That time they put a lie-shot in the trailer for Rogue One


Rogue One is a film set in the Star Wars universe where every main character dies horribly and movies released 40 years ago render the overarching plot pointless. It’s also somewhat infamous for featuring a trailer absolutely rammed full of shots that never appeared in the final film. Something that was the result of the film’s director quite literally filming shots purely for, The Aesthetic.

By far the shot that showcases this the best is arguably one of the most enduring and memorable shots from the trailer, mainly this one of Jyn Erso (a character so forgettable we literally had to Google her name) looking over her should dramatically in a pimpin’ Daft Punk corridor. 

A shot that never appears in the movie alongside like half a dozen others including one of the aforementioned Jyn Erso squaring the fuck up to a Tie Fighter.

Something that was initially attributed to the film undergoing extensive and very public reshoots. A theory that was later confirmed by people who worked on the film after it’s less than stellar critical reception.

Anyway, whilst annoying, tweaking, editing and removing scenes from films after the trailer drops isn’t exactly uncommon with modern blockbusters. What is less common though is films straight up fucking lying about what a film contains in the trailer. Even rarer than that though are films where the director just up and admits to doing this.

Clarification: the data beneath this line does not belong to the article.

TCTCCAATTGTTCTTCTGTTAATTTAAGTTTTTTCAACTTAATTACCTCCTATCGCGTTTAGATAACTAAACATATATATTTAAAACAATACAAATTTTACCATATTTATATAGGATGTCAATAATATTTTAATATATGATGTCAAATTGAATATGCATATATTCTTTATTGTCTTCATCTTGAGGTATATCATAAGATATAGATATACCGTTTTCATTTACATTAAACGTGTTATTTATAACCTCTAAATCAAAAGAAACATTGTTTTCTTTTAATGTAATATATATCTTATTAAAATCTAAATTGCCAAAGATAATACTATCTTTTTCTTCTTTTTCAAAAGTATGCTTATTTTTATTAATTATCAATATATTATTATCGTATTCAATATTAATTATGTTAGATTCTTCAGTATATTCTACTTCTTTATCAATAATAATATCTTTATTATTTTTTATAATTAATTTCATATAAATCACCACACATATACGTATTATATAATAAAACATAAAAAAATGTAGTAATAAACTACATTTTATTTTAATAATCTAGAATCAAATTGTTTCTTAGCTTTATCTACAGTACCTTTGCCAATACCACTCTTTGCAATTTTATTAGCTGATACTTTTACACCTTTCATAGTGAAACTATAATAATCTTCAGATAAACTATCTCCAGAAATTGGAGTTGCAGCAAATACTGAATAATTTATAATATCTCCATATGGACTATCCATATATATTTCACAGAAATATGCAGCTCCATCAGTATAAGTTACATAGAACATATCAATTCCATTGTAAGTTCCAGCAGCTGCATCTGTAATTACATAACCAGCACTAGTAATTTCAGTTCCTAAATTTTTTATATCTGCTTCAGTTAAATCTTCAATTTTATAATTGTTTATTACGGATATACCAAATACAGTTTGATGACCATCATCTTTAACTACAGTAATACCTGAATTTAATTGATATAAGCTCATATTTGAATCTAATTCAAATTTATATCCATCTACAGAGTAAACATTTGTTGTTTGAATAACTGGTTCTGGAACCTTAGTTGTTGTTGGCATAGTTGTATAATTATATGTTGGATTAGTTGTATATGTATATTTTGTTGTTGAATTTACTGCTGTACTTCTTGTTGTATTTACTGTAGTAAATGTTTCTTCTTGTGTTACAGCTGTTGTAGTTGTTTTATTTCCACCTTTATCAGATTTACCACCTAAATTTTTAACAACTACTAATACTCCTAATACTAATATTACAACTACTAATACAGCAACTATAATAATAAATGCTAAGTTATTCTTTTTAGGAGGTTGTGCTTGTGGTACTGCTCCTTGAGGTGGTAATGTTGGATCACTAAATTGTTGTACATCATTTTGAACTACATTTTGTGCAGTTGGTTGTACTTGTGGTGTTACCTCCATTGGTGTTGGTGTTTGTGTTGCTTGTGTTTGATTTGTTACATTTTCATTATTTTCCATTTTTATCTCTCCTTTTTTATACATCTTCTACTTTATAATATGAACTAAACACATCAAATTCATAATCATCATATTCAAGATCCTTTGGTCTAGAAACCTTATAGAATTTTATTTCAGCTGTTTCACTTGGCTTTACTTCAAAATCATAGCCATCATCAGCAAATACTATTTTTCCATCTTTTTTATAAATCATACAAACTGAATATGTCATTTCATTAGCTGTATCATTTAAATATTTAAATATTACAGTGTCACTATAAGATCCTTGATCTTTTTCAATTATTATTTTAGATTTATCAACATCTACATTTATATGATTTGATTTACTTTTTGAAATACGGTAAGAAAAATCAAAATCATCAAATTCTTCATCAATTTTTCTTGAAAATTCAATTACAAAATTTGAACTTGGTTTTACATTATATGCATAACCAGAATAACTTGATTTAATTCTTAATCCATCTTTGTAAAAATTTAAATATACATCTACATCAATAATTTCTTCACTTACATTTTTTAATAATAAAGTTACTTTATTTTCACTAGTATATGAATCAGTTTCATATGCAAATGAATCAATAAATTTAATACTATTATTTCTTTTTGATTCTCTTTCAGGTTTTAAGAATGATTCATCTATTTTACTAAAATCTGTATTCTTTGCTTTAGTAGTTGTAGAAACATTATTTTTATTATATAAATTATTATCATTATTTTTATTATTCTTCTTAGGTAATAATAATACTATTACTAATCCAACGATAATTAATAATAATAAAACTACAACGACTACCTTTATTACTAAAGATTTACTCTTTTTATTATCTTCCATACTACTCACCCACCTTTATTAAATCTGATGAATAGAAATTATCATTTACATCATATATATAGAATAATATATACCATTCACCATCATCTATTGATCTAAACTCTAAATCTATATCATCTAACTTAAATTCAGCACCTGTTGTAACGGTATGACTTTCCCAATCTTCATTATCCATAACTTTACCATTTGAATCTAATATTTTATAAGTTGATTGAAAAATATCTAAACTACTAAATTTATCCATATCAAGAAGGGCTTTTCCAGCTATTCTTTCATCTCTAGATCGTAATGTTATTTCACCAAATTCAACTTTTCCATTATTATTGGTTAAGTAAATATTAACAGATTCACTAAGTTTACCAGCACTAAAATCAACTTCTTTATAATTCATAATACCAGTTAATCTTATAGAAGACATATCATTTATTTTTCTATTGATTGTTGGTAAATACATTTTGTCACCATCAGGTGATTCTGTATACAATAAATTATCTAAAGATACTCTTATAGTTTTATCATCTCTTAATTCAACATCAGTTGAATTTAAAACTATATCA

To explain, shortly after the release of Rogue One director Gareth Edwards was asked point blank why the trailer for the film contained so many shots that just, weren’t in the final film. In response Edwards mentioned that during production he would spend an hour a day after filming wrapped surreptitiously filming the actors dicking around in costume when they didn’t think the cameras were rolling. A daily ritual that ended up catching a candid shot of actress Felicity Jones responding to someone calling her name just as some lights were being turned on. A shot Edwards thought looked so badass he immediately ordered her to do it 17 more times.

“I just want to go home.”

To be clear, this shot was never supposed to be in the film and Jones wasn’t in character when it was captured, Edwards just thought it looked cool. A fact the people who cut the trailer weren’t aware of when they decided to make it the literal last shot of the whole thing and Edwards inexplicably never bothered to correct them about. Later saying that he was just glad the shot got used.

The same is true of this shot of Orson Krennic power-stancing and asserting dominance on the rest of the universe which again, wasn’t in the final film and more importantly, was never meant to be.

In fact, actor Ben Mendelsohn didn’t even know that the camera was rolling. He’d literally just finished a filming a scene and was stood waiting to be told what to do. Again, the people cutting the trailer didn’t know this and naturally assumed that the power-shot of a guy in a colgate-white space-cape was important when in reality, it was just the actor stood awkwardly waiting to go back to his trailer and take a dump.

A style of shooting we kind of want to take off if only to see trailers for horror movies where the monster is stood checking their phone.